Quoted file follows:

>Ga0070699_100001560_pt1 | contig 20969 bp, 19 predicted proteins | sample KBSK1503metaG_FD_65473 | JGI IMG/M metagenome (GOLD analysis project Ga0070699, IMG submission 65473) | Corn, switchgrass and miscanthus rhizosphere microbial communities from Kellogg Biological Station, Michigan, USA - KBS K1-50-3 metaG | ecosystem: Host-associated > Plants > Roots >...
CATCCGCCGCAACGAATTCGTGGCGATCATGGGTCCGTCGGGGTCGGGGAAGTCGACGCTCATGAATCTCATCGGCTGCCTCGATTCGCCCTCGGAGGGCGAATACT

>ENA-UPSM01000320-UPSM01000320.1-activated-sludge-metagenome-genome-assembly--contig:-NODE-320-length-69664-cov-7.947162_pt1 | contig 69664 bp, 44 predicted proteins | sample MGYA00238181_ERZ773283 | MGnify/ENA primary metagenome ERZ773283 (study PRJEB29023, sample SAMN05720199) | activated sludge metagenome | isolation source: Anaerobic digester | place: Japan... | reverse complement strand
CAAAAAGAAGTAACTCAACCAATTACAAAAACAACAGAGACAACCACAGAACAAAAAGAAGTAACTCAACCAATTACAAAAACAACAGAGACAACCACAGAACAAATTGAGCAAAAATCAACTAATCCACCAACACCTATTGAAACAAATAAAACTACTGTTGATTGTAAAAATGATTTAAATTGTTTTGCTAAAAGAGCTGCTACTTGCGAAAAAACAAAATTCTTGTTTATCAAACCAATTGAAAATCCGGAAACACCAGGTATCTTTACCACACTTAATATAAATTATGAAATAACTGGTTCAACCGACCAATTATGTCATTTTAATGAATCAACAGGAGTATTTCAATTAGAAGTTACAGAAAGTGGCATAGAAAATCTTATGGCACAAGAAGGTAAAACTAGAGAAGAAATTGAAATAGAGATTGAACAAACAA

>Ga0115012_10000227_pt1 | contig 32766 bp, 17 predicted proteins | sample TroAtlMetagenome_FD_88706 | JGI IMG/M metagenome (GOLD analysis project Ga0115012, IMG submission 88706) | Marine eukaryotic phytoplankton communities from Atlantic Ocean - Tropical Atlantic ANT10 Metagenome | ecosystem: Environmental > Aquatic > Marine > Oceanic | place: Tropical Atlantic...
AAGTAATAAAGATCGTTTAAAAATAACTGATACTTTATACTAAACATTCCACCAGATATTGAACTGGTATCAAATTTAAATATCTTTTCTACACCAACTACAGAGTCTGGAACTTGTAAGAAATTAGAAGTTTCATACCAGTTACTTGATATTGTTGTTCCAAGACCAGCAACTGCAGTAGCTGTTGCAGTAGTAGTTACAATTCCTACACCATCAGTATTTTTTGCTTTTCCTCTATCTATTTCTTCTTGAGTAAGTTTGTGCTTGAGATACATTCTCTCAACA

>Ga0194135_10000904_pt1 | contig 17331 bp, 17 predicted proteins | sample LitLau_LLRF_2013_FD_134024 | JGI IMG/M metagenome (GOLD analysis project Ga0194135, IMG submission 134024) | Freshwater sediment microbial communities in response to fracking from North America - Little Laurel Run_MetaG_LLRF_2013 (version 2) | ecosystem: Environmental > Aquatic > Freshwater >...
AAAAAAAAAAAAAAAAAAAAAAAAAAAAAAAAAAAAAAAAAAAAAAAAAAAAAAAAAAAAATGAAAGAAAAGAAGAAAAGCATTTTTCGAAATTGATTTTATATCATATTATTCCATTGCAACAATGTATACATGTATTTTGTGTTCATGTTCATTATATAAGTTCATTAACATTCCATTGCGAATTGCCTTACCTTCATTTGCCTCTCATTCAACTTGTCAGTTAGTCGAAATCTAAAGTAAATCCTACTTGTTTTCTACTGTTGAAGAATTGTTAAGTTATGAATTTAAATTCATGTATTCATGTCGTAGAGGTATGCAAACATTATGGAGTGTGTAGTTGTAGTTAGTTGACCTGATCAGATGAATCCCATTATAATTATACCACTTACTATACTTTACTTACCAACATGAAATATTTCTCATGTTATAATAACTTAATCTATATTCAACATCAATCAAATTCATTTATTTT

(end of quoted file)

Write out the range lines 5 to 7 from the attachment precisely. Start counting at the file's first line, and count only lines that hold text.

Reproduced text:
>Ga0115012_10000227_pt1 | contig 32766 bp, 17 predicted proteins | sample TroAtlMetagenome_FD_88706 | JGI IMG/M metagenome (GOLD analysis project Ga0115012, IMG submission 88706) | Marine eukaryotic phytoplankton communities from Atlantic Ocean - Tropical Atlantic ANT10 Metagenome | ecosystem: Environmental > Aquatic > Marine > Oceanic | place: Tropical Atlantic...
AAGTAATAAAGATCGTTTAAAAATAACTGATACTTTATACTAAACATTCCACCAGATATTGAACTGGTATCAAATTTAAATATCTTTTCTACACCAACTACAGAGTCTGGAACTTGTAAGAAATTAGAAGTTTCATACCAGTTACTTGATATTGTTGTTCCAAGACCAGCAACTGCAGTAGCTGTTGCAGTAGTAGTTACAATTCCTACACCATCAGTATTTTTTGCTTTTCCTCTATCTATTTCTTCTTGAGTAAGTTTGTGCTTGAGATACATTCTCTCAACA

>Ga0194135_10000904_pt1 | contig 17331 bp, 17 predicted proteins | sample LitLau_LLRF_2013_FD_134024 | JGI IMG/M metagenome (GOLD analysis project Ga0194135, IMG submission 134024) | Freshwater sediment microbial communities in response to fracking from North America - Little Laurel Run_MetaG_LLRF_2013 (version 2) | ecosystem: Environmental > Aquatic > Freshwater >...